SeaWorld gives you the opportunity to feed and swim with dolphins, watch jaw-dropping whale and seal shows, pet stingrays, see all types of sharks, exotic fish, and so much more! But my views have recently changed after I saw the tragic death of a Sea World trainer on the news; the cause of death being one of the parks very own orca whales. This horrific news brought me to research why the whale turned on its trainer and the information I found made me change my outlook on animal captivity completely. In the ethical debate over marine mammals in captivity there are many conflicting views. The public theme park industries advocate that marine mammal exhibits provide an important role in educating, entertaining, and conservation; they see nothing wrong with captivity. An increasing number of scientists counter this view and believe that animals should flourish naturally and are too intelligent to be held captive. Animal protection groups also have taken notice that these mammals in captivity develop severe health issues and should be in the wild. There are other organizations that believe in absolute welfare of these animals, whether it is best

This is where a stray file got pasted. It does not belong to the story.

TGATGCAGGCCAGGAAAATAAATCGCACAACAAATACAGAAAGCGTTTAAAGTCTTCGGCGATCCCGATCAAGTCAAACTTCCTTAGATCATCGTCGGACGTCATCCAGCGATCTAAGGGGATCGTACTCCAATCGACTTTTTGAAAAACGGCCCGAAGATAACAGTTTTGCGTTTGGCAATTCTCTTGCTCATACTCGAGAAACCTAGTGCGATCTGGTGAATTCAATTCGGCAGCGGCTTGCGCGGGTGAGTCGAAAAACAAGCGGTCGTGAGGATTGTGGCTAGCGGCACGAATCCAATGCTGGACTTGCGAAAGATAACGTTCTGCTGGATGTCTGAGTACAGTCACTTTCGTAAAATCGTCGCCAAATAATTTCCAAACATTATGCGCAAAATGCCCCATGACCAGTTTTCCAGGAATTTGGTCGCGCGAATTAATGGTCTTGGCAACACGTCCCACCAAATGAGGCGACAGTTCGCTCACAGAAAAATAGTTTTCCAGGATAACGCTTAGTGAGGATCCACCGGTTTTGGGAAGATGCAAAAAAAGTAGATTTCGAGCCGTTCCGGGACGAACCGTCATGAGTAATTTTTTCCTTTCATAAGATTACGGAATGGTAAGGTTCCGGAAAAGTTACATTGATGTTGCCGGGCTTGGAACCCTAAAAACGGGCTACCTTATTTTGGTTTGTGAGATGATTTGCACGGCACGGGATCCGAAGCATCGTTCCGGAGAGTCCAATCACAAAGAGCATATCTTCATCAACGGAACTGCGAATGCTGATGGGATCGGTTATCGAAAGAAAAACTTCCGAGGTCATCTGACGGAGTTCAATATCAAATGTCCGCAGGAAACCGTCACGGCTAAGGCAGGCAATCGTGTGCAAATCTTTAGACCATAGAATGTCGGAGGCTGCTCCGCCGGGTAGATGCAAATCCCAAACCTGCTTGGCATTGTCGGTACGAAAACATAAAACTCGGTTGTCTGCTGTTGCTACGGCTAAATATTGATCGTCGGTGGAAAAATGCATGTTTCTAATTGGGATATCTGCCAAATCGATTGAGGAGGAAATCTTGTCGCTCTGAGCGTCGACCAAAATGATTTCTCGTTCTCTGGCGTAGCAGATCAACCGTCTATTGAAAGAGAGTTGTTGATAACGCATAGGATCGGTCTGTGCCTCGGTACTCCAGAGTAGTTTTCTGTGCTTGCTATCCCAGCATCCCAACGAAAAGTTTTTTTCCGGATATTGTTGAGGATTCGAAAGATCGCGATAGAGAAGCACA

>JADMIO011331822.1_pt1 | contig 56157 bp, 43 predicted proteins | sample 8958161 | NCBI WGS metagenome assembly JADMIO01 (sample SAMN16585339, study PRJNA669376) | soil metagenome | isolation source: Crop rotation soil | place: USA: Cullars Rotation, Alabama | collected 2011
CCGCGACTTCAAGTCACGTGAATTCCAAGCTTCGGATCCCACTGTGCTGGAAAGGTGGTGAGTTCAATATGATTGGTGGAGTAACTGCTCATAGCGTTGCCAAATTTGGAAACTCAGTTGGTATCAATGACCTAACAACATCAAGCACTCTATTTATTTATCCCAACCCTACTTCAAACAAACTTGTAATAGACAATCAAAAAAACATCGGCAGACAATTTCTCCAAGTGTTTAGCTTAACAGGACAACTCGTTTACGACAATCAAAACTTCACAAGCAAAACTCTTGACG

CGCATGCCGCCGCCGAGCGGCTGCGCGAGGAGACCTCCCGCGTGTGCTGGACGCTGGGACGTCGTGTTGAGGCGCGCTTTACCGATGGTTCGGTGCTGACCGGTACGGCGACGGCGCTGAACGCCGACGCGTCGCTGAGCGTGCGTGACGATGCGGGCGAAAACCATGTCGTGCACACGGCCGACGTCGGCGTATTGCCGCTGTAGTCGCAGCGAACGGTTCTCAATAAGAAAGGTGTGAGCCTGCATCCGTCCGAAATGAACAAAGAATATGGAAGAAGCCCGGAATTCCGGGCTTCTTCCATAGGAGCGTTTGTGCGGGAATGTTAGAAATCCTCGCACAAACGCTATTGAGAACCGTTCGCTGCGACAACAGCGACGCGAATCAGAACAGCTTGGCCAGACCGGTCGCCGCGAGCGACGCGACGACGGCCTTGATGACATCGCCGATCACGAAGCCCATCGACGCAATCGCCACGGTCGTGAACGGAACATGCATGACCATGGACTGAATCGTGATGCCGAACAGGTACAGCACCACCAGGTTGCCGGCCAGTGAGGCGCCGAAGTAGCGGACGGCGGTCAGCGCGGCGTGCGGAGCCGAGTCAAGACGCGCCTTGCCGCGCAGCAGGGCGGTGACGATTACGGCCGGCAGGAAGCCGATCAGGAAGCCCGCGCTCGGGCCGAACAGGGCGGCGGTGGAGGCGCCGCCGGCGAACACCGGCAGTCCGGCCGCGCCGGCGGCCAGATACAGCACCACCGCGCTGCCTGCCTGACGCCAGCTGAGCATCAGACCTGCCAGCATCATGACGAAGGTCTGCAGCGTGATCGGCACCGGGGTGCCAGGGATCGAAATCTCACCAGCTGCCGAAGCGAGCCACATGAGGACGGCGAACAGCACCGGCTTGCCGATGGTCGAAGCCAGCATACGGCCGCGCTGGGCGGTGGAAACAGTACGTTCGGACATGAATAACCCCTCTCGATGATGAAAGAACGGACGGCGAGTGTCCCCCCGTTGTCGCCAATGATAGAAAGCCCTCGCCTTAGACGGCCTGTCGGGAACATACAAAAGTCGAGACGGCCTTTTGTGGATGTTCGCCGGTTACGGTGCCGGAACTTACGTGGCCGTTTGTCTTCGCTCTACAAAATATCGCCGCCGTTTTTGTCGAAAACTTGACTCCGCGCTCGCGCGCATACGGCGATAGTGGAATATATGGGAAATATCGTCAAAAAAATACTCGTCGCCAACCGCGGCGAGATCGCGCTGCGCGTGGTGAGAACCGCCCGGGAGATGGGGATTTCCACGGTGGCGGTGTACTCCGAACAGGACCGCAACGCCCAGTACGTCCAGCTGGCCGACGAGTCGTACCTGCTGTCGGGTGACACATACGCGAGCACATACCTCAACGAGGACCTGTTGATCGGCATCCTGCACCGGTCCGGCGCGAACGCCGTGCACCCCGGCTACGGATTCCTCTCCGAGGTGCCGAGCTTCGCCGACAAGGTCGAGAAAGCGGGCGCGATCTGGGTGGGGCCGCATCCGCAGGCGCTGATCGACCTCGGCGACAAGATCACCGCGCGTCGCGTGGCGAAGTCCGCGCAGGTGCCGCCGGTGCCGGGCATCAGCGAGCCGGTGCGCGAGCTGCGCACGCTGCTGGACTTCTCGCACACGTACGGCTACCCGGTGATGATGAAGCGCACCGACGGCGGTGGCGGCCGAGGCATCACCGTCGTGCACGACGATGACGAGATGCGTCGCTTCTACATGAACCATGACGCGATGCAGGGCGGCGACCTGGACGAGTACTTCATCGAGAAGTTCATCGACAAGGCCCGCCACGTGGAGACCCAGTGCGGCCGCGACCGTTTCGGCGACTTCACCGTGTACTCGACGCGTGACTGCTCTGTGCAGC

suited in confinement or in the wild. Lastly there are associations that agree with captivity for some cases, just not when animals are exploited. Above all I agree that the more knowledge we have about marine mammals, the more mankind can do to help find the most beneficial option for specific marine animals. When thinking about aquatic parks one in particular comes to mind for most people, Sea World. According to its website, “SeaWorld has a world-wide reputation for providing unique, up-close animal encounters designed to bring more than 20 million guests each year closer to wildlife and the world we share” (“Sea World”). Parks like this also affirm that one of their main goals is to educate people through seeing live animals in person such as dolphins, whales, seals, and penguins. Marine parks around the world,...
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